Yes, you could certainly all the log backups from the last full backup forward instead, but that might take considerably longer than just applying the last differential and only ~36 minutes worth of log activity.
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Tony303Commented:
OK thanks,
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Scott PletcherSenior DBACommented:
CORRECTION: I left out a key word and added one note::

Yes, you could certainly apply all the log backups instead, in order (required!), from the last full backup forward, but that might take considerably longer than just applying the last differential and only ~36 minutes worth of log activity.
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Eprs_AdminSystem ArchitectAuthor Commented:
ok thanks for all the input.
One last question, what is better:

1. the backup of DB and Logs via SQL Management Studio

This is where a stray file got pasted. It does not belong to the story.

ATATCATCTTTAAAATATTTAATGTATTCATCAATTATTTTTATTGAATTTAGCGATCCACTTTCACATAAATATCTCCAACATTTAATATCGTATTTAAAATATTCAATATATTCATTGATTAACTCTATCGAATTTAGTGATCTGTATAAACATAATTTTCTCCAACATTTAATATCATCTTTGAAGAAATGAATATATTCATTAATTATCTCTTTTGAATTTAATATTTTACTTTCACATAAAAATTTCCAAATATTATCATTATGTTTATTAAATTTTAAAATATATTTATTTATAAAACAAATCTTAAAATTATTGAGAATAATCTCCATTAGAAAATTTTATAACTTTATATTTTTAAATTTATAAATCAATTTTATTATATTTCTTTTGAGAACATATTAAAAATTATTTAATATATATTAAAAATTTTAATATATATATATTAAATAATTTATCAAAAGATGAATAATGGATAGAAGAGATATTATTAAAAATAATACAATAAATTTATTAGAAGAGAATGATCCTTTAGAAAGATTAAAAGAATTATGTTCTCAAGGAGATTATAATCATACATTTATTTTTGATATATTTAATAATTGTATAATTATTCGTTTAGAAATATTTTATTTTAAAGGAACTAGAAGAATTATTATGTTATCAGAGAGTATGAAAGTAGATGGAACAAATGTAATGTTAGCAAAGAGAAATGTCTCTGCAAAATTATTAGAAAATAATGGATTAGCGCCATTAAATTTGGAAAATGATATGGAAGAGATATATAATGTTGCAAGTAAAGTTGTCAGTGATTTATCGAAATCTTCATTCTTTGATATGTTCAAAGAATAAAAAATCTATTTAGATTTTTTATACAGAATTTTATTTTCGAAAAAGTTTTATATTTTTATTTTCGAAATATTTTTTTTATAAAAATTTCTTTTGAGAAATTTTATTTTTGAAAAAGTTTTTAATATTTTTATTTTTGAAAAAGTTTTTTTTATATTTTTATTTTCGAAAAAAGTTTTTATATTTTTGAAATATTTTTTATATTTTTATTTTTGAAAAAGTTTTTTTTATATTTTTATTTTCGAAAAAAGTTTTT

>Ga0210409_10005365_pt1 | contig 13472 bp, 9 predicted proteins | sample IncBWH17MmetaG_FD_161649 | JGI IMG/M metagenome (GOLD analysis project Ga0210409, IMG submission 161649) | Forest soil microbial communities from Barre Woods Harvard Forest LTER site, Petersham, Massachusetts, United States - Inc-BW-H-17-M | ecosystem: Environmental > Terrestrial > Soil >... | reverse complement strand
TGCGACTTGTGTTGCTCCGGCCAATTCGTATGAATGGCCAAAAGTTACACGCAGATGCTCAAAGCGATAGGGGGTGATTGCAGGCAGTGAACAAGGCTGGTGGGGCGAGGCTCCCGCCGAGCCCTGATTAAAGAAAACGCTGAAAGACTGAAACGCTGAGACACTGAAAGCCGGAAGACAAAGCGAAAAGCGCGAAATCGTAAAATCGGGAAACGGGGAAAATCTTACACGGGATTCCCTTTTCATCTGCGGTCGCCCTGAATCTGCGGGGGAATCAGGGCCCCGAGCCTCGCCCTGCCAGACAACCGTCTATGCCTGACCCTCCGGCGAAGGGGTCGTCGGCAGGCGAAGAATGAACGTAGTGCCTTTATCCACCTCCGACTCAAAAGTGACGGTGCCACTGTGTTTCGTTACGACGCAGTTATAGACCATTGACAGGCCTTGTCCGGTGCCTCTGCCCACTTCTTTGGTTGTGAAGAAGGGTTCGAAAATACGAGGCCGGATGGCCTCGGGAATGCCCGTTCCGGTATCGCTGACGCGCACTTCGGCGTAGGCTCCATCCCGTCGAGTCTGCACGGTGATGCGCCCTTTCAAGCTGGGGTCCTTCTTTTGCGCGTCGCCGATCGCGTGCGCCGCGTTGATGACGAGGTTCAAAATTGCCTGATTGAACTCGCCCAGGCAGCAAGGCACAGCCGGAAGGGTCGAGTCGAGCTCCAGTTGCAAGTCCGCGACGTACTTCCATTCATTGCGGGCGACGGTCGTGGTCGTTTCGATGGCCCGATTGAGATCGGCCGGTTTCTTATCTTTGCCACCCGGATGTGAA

or

2. the backup via Symantec backup Exec.

Is it wise to use both together ?
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Tony303Commented:
My preference has been to use SQL to do the backups, then the Symantec Backup to only backup the .bak and .trn files that the SQL process has created. IE, I don't let Symantec near SQL.

I am open to Scott's advice here though.

T
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Scott PletcherSenior DBACommented:
I'm almost certain Symantec has the correct code to accurately call the SQL api's for making sure the backups taken by it are clean and proper.  If it does indeed have the "live" backup component, I'd let Symantec do it, because often 3rd party tools can do a much faster backup than native SQL.  For example, we have RedGate backup (etc.) tools here, which are vastly faster than native SQL.
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Eprs_AdminSystem ArchitectAuthor Commented:
hi Scott, is this also a command ?

USE db_name
CHECKPOINT
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Eprs_AdminSystem ArchitectAuthor Commented:
please can you write all commands which I need in detail ?
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Eprs_AdminSystem ArchitectAuthor Commented:
ok so far you helped me a lot.
I will close the ticket.
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Microsoft SQL Server 2005